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New York Times book reviewer William Giraldi called it "insufferable schmaltz." The Giller committee short-listed it for one of Canada's most prestigious literary awards. Montreal-born Alix Ohlin's "Inside" has certainly provoked strong reactions, enough to make me curious about the origin of all the fuss.

The opening of Ohlin's novel describes Montreal psychotherapist, Grace, cross-country skiing on Mount Royal, where she comes across a man lying face down in the snow. She soon realizes that the man has unsuccessfully hanged himself from a tree and, instantly, Ohlin reveals the story's central questions: when someone has suffered something terrible, how far does another person's duty go to help? What do the helper's motives become beyond simple instinct?

In subsequent chapters, the rest of the book's cast emerges. Annie, Grace's self-harming teenager patient, eventually pursues an acting career in New York, where a runaway who reminds her of herself takes over her life; Tug, that man in the snow, tries to shake the demons of an encounter with a gruesome episode of African history; and Mitch, Grace's ex-husband, flees a troubled new relationship to do social work in the Canadian north and quickly finds himself in over his head.

Ohlin gives each character's story equal weight, partially overlapping them across time and place. This method can seem daunting to the reader and perhaps the author's strength as a short story writer gets in the way of writing a fully cohesive novel. Indeed, at times "Inside" reads more like a collection of linked stories containing disorienting shifts in space and time. But, if the reader pays close attention, Ohlin’s combination of smooth prose, thematic complexity and structural ambition makes for an equally accessible and demanding novel.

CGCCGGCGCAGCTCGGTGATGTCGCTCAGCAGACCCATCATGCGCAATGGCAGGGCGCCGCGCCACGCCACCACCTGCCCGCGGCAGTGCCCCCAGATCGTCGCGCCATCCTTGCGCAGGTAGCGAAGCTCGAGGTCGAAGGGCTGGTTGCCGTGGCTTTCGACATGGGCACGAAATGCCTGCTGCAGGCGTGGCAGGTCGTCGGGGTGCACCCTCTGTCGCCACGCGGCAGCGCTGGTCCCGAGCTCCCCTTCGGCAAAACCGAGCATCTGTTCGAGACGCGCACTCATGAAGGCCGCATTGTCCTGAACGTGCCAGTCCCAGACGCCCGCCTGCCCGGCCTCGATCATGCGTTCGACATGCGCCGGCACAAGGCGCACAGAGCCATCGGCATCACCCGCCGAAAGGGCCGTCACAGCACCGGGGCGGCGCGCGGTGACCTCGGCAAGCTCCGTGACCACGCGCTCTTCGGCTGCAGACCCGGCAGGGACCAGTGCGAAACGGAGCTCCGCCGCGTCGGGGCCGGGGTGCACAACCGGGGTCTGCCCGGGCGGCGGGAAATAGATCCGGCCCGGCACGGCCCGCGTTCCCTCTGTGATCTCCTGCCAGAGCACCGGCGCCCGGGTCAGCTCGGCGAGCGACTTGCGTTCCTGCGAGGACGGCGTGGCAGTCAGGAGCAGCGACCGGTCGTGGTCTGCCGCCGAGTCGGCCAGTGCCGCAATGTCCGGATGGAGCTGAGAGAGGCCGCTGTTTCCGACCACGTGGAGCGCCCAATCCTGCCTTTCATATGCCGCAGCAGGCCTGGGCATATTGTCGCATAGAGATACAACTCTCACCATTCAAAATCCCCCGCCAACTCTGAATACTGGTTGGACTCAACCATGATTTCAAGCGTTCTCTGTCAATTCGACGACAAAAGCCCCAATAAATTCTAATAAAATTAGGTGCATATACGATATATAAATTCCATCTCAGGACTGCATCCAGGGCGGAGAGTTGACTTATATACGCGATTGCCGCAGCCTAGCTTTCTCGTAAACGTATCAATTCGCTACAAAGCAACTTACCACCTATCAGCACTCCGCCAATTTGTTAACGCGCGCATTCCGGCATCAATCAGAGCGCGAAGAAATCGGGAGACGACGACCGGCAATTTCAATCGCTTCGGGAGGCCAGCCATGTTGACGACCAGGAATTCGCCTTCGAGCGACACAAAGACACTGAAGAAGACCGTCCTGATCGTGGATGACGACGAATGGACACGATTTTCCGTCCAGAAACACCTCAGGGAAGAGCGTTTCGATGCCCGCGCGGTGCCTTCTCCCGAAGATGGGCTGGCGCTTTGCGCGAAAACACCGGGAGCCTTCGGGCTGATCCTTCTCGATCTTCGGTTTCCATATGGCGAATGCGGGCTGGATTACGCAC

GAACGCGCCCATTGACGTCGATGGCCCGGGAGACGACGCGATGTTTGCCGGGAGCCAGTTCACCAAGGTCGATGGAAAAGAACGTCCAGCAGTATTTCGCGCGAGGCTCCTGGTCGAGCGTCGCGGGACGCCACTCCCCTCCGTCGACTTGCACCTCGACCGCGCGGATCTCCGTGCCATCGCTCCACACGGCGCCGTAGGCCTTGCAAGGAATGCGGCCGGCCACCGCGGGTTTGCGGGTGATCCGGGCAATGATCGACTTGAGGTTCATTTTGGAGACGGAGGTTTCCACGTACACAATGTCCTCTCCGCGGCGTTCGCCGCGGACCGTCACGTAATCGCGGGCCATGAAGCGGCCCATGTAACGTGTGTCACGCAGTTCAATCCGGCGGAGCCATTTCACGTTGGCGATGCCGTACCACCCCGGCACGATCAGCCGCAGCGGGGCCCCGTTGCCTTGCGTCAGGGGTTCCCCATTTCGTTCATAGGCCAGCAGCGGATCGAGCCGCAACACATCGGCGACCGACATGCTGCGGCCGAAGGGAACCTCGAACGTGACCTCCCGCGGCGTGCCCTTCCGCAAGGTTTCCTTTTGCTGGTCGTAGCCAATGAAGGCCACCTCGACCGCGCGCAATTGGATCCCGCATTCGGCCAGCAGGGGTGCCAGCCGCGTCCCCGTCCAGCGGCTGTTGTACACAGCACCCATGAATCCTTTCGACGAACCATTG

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on December 3, 2012
This is the first book I've read by author Alex Ohlin, and as cliche as it sounds, it really was the type of novel that completely drew me into the lives of the four characters she portrays. The stories were heartbreaking and real, and I grew to actually care about the characters and the troubles they were facing. I couldn't put it down. If you're looking for action and adventure it's probably not the best choice, but if you like a good character-driven novel then I highly reccomend it.
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on December 14, 2013
I really enjoyed Alix Ohlin's novel, which centres on the lives of four troubled and complex characters. The book is a Giller finalist, but I've been persuading people who typically avoid reading "literature" to read this book. The book is very accessible and is a touching and page-turning read. The application of psychology, and the desires we humans feel to help others, [to save others], is key for the novel. The book looks at very real and terrible issues, such as suicide, teen pregnancy, sexuality, and one's self-worth.

The narratives are very distinct and will draw the reader into the troubled lives of Grace, Mitch and Annie. Inside is a touching and memorable read that stuck with me long after I finished it. The book is well-written and the plot lines of the characters support each other while also stand on their own as their own realistic and slightly tragic story.